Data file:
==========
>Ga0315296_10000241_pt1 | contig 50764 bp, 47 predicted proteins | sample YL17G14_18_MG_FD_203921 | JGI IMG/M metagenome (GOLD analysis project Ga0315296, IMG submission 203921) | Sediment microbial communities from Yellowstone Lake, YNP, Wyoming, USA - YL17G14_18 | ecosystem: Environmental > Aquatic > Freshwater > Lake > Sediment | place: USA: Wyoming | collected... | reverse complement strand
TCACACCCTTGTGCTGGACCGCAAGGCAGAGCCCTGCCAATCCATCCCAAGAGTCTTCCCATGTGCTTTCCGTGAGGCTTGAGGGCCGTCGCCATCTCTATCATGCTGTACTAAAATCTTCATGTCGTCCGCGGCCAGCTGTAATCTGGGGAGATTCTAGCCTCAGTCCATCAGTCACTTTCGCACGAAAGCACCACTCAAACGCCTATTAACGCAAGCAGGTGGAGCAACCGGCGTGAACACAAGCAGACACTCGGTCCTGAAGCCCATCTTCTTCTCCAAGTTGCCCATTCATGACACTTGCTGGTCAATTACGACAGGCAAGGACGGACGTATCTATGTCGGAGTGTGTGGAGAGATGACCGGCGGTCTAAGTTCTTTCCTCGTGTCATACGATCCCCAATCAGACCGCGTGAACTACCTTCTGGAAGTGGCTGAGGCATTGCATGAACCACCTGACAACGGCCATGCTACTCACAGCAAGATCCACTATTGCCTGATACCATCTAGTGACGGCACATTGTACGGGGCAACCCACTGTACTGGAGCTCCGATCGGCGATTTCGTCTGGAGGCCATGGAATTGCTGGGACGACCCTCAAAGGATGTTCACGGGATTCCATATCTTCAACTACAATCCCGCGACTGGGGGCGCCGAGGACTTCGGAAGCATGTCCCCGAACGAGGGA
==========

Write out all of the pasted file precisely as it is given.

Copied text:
>Ga0315296_10000241_pt1 | contig 50764 bp, 47 predicted proteins | sample YL17G14_18_MG_FD_203921 | JGI IMG/M metagenome (GOLD analysis project Ga0315296, IMG submission 203921) | Sediment microbial communities from Yellowstone Lake, YNP, Wyoming, USA - YL17G14_18 | ecosystem: Environmental > Aquatic > Freshwater > Lake > Sediment | place: USA: Wyoming | collected... | reverse complement strand
TCACACCCTTGTGCTGGACCGCAAGGCAGAGCCCTGCCAATCCATCCCAAGAGTCTTCCCATGTGCTTTCCGTGAGGCTTGAGGGCCGTCGCCATCTCTATCATGCTGTACTAAAATCTTCATGTCGTCCGCGGCCAGCTGTAATCTGGGGAGATTCTAGCCTCAGTCCATCAGTCACTTTCGCACGAAAGCACCACTCAAACGCCTATTAACGCAAGCAGGTGGAGCAACCGGCGTGAACACAAGCAGACACTCGGTCCTGAAGCCCATCTTCTTCTCCAAGTTGCCCATTCATGACACTTGCTGGTCAATTACGACAGGCAAGGACGGACGTATCTATGTCGGAGTGTGTGGAGAGATGACCGGCGGTCTAAGTTCTTTCCTCGTGTCATACGATCCCCAATCAGACCGCGTGAACTACCTTCTGGAAGTGGCTGAGGCATTGCATGAACCACCTGACAACGGCCATGCTACTCACAGCAAGATCCACTATTGCCTGATACCATCTAGTGACGGCACATTGTACGGGGCAACCCACTGTACTGGAGCTCCGATCGGCGATTTCGTCTGGAGGCCATGGAATTGCTGGGACGACCCTCAAAGGATGTTCACGGGATTCCATATCTTCAACTACAATCCCGCGACTGGGGGCGCCGAGGACTTCGGAAGCATGTCCCCGAACGAGGGA